Asian marts up on Fed pronouncement


HONG KONG: Asian markets rallied on Thursday after US Federal Reserve boss Ben Bernanke said that its stimulus drive would be kept in place ‘for the foreseeable future,” but Tokyo’s advance was capped as the yen surged against the dollar.

The news poured cold water on expectations that the central bank would start to pull back on the massive bond-buying later this year, which has sent global forex and equity markets reeling in recent weeks.

Tokyo rose 0.39 percent, or 55.98 points to 14,472.58. Stocks’ gains were held back as the greenback, which tumbled below the 100-yen level late on Wednesday, fell further on Thursday after the Bank of Japan (BoJ) held off any more stimulus measures.

However, sentiment was supported as the bank gave an upbeat assessment of the economy, using the word “recover” for the first time in two years.

Seoul closed 2.93 percent higher, adding 53.44 points to 1,877.60, and Sydney added 1.31 percent, or 64.3 points to 4,965.7, and Shanghai was 3.23 percent higher, adding 64.87 points to end at 2,072.99.

In the afternoon, Hong Kong jumped 2.36 percent and Shanghai was 3.11 percent higher.

Bernanke on Wednesday insisted that the Fed’s easy-money policy was still necessary, because the unemployment at 7.6 percent was still too high and inflation was too low for comfort.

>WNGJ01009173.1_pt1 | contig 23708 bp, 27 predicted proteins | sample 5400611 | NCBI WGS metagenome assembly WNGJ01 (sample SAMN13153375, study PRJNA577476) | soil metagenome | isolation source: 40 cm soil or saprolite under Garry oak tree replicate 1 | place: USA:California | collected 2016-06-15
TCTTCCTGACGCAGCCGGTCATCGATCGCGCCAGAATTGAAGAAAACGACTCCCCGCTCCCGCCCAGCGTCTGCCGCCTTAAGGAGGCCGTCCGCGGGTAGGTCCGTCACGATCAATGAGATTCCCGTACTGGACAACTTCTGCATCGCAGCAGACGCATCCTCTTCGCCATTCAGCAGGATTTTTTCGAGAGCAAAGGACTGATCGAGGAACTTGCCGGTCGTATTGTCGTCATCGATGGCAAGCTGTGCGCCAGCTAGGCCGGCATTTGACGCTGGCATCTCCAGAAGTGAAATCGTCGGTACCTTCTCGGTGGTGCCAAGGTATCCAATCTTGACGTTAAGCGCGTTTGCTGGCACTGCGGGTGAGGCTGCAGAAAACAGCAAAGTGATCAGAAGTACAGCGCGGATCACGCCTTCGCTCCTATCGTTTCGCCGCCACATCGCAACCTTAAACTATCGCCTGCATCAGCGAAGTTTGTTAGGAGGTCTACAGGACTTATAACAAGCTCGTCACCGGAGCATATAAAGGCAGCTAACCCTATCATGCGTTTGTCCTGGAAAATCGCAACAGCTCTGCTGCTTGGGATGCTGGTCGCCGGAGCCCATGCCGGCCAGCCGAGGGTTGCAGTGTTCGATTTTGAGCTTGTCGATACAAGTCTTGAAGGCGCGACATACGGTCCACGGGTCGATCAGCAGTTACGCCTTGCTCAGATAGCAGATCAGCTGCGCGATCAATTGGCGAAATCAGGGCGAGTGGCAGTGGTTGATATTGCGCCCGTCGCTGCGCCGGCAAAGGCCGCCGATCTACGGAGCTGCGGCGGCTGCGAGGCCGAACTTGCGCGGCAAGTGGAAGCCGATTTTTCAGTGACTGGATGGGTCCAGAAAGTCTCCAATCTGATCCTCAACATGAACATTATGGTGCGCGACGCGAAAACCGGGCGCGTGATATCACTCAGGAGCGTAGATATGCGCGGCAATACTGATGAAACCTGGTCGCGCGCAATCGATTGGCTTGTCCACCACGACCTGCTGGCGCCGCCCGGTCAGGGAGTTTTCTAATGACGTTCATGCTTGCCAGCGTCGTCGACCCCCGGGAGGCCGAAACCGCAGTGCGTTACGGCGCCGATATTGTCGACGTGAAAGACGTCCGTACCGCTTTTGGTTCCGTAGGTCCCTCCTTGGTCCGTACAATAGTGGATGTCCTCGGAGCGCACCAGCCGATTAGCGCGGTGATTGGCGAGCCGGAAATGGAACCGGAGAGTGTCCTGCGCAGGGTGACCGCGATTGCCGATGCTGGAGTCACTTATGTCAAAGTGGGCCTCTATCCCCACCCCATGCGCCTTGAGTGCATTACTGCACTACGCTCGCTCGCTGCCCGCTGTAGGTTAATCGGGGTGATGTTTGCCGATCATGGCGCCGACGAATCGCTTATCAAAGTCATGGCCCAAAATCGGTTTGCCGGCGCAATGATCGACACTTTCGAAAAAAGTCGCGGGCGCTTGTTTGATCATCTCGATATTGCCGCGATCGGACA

“Both the employment side and the inflation side are saying that we need to be more accommodating,” he said, answering questions after a speech.

“Moreover, the other portion of macroeconomic policy, fiscal policy, is now actually quite restrictive . . . Put that all together, I think you can only conclude that highly accommodative monetary policy for the foreseeable future is what’s needed in the US economy,” he said.

He added that the full impact of deep government spending cuts put in place in March was yet to be seen.

The comments came hours after minutes from the bank’s latest policy meeting suggested that it would move more rapidly toward winding up the $85 billion a month stimulus.

Currency dealers immediately sold the dollar, betting that interest rates would remain low for a long time to come. In New York City, it ended at 99.59 yen, well off the 101.10 yen in Tokyo earlier in the day.

By Thursday afternoon, the greenback was trading at 98.87 yen. The euro bought $1.3071 and 129.20 yen against $1.3013 and 129.59 yen.

“Most of the signs that had been telegraphed to the markets had indicated that tapering of the Fed’s easing program would begin sooner rather than later,” said SMBC Nikko Securities general manager of equities Hiroichi Nishi.

The comment by Bernanke “struck as a shock,” he said.

Adding to the yen’s rise was the BoJ’s decision on Thursday not to add to April’s massive bond-buying scheme.


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